Saturday, July 31, 2010
I finally had time to sort and upload some photos of my 4th of July trip to Lassen Park and the South Sister. I realized again that I should take lots more pictures on those trips, I get so drawn into the effort of the moment and into the sensory flood that I forget to get out the camera. Fortunately, my guide on South Sister caught more of that ascent.
Sunday, July 25, 2010
MTS54 - Carl Bergstrom - The Mathematics of Microbes: In this podcast I talk to Carl Bergstrom of the University of Washington about the mathematics of microbes. Bergstrom is a mathematical biologist who probes the abstract nature of life itself. We talk about how life uses information, and how information can evolve. But in Bergstrom's hands, these abstractions shed light on very real concerns in medicine, from the way that viruses jam our immune system's communication systems to to the best ways to fight antibiotic resistance.
Another interesting podcast, this time on uses of information theory and game theory to understand evolutionary and adaptive processes in living systems. It included a good informal discussion of how to think information-theoretically about genomes and evolution, although it could have been sharper if they had been more explicit about the tradeoff between information about the environment and compression/distortion. Two papers that seem worth reading: The transmission sense of information, which could have some nice connections to the information bottleneck, and Dealing with deception in biology, which I think would be a lot of fun for my security colleagues.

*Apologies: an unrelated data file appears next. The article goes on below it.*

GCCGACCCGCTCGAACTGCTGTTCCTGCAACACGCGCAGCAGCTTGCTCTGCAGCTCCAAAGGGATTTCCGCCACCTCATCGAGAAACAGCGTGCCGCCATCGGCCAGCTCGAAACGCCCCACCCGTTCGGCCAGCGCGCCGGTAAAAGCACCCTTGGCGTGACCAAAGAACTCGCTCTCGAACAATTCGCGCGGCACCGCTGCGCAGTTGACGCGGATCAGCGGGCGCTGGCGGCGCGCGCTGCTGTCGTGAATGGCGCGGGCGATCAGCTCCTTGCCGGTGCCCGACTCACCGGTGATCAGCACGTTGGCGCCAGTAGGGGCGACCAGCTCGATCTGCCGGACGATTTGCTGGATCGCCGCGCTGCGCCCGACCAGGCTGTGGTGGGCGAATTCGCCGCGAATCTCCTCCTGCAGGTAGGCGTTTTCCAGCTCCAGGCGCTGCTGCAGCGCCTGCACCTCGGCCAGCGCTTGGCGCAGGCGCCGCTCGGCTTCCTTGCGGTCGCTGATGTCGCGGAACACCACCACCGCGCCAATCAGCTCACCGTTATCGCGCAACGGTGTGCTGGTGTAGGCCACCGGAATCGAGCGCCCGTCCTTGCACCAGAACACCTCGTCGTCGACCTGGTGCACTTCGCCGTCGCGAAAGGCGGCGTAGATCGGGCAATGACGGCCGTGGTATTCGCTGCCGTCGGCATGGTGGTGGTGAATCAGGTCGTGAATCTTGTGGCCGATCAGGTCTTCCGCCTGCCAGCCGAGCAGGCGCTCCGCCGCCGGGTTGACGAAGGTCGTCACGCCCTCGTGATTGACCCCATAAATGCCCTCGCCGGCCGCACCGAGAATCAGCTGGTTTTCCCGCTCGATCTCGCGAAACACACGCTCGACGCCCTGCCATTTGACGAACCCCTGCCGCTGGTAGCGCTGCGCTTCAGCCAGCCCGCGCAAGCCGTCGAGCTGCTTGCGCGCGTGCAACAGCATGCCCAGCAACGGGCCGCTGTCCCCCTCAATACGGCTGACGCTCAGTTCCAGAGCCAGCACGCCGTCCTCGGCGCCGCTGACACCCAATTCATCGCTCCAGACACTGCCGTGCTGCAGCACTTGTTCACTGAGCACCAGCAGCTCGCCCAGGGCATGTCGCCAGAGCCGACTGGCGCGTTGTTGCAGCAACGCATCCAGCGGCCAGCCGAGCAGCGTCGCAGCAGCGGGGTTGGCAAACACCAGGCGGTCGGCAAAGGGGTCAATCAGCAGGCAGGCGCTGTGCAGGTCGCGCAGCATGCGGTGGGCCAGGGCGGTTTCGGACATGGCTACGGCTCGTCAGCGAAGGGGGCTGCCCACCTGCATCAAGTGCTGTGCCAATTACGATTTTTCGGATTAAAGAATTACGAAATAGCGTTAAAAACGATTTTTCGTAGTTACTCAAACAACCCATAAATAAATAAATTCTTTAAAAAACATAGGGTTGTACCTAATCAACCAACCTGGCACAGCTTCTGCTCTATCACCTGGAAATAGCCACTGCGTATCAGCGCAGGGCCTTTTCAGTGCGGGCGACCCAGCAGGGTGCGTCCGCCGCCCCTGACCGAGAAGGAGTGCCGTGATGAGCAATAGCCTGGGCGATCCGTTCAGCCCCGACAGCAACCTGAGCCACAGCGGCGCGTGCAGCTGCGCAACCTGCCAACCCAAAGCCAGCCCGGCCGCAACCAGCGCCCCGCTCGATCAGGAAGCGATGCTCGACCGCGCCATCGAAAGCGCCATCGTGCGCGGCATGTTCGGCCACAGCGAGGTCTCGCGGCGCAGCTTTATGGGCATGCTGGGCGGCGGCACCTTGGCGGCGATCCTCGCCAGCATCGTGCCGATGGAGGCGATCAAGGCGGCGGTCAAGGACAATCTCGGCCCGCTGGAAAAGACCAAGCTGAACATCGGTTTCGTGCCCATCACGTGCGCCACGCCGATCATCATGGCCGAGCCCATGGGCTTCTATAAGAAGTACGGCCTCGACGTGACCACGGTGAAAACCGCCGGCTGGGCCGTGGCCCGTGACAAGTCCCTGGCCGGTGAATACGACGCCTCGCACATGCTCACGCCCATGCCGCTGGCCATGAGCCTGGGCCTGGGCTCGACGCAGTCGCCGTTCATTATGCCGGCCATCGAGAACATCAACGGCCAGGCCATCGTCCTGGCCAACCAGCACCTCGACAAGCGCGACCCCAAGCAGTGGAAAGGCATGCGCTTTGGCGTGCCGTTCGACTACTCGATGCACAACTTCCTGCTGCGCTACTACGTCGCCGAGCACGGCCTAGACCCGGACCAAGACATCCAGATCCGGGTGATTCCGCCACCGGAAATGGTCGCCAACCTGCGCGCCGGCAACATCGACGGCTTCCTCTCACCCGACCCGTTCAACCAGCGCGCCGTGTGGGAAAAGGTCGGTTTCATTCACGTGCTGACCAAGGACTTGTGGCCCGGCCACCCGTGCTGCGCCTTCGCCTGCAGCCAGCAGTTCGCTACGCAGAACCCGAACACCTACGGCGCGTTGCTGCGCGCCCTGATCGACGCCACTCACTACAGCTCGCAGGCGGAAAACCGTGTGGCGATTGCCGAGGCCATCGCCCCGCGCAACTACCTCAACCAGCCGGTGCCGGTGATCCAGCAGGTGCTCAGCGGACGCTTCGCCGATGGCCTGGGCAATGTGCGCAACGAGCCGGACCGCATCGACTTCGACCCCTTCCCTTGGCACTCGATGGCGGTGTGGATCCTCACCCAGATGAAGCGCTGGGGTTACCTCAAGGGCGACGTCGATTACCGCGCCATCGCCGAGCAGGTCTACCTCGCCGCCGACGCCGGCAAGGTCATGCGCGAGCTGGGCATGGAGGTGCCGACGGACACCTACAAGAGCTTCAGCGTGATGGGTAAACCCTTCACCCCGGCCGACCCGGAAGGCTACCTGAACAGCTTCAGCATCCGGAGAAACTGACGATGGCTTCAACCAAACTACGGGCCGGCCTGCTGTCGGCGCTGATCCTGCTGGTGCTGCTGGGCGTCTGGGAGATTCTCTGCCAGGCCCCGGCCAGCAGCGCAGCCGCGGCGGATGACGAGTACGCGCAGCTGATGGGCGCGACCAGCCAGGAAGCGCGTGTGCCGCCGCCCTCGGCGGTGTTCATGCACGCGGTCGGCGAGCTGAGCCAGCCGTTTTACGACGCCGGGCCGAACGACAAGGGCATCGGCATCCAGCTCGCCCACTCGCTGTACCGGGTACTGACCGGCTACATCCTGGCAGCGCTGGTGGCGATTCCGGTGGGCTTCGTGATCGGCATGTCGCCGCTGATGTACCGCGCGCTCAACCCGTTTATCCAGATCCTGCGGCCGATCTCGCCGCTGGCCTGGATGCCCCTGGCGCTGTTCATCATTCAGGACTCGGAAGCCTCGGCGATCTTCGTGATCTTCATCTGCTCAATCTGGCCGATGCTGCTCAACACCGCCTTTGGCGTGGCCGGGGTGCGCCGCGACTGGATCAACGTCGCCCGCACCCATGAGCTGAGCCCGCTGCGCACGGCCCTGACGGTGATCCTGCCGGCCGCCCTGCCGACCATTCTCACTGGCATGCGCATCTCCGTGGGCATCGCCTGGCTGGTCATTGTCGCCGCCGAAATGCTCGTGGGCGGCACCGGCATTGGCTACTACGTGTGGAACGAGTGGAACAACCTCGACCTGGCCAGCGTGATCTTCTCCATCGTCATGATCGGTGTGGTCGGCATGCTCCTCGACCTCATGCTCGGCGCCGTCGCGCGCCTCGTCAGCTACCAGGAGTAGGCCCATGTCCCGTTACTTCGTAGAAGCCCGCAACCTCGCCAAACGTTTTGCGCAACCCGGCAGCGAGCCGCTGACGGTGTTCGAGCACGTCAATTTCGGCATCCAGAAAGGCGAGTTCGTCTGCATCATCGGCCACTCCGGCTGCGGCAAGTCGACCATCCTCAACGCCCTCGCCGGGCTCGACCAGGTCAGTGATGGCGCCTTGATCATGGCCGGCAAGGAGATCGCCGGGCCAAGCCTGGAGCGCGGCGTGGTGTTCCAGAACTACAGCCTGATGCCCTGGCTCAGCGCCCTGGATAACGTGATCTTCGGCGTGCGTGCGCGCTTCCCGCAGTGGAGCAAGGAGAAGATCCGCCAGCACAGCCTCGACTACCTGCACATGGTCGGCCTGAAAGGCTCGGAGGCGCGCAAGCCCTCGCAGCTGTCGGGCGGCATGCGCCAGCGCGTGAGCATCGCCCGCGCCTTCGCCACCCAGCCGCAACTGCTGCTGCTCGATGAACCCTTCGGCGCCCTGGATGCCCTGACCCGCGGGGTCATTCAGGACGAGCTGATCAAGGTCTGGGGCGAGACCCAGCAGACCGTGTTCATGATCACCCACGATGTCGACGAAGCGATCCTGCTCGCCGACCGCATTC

Friday, July 23, 2010
I'm trying to catch up with a huge podcast backlog from when I was traveling in Europe, this discussion of biochemical communication and quorum sensing in bacteria is the coolest stuff I've heard in a while. The following open access paper has some of the technical details, it looks very juicy.
Thursday, July 22, 2010
Thanks Steve for the Eruptions link, they seem to be more relaxed about Katla.
Here comes Katla?: Being kind of a volcano/earthquake geek, I regularly check in on [...] in the past couple months since the Eyjafjallajokull, the earthquake activity near it that might presage an eruption of Eyja’s big sister, Katla. Historically, eruptions of Eyjafjallajokull are followed by eruptions of Katla, which are an order of magnitude larger. [...] Since I have been watching, the number of earthquakes near Katla has been small, with a few periods of a dozen or so within a 24 hour period. Almost every time I have looked it’s been very quiet, perhaps one or two a day. I was away the previous two weeks, and apparently missed a day with 11 earthquakes on July 10. I checked again today, and I got the map below, with over a dozen earthquakes! [...] I bet it’s coming, though, fairly soon. The president of Iceland does, too.
I'm that kind of geek too, with also a propensity to try to climb and ski volcanos. Great stuff, although since I'm planning to get back to Europe in late October, I'm not sure I should be excited or dismayed.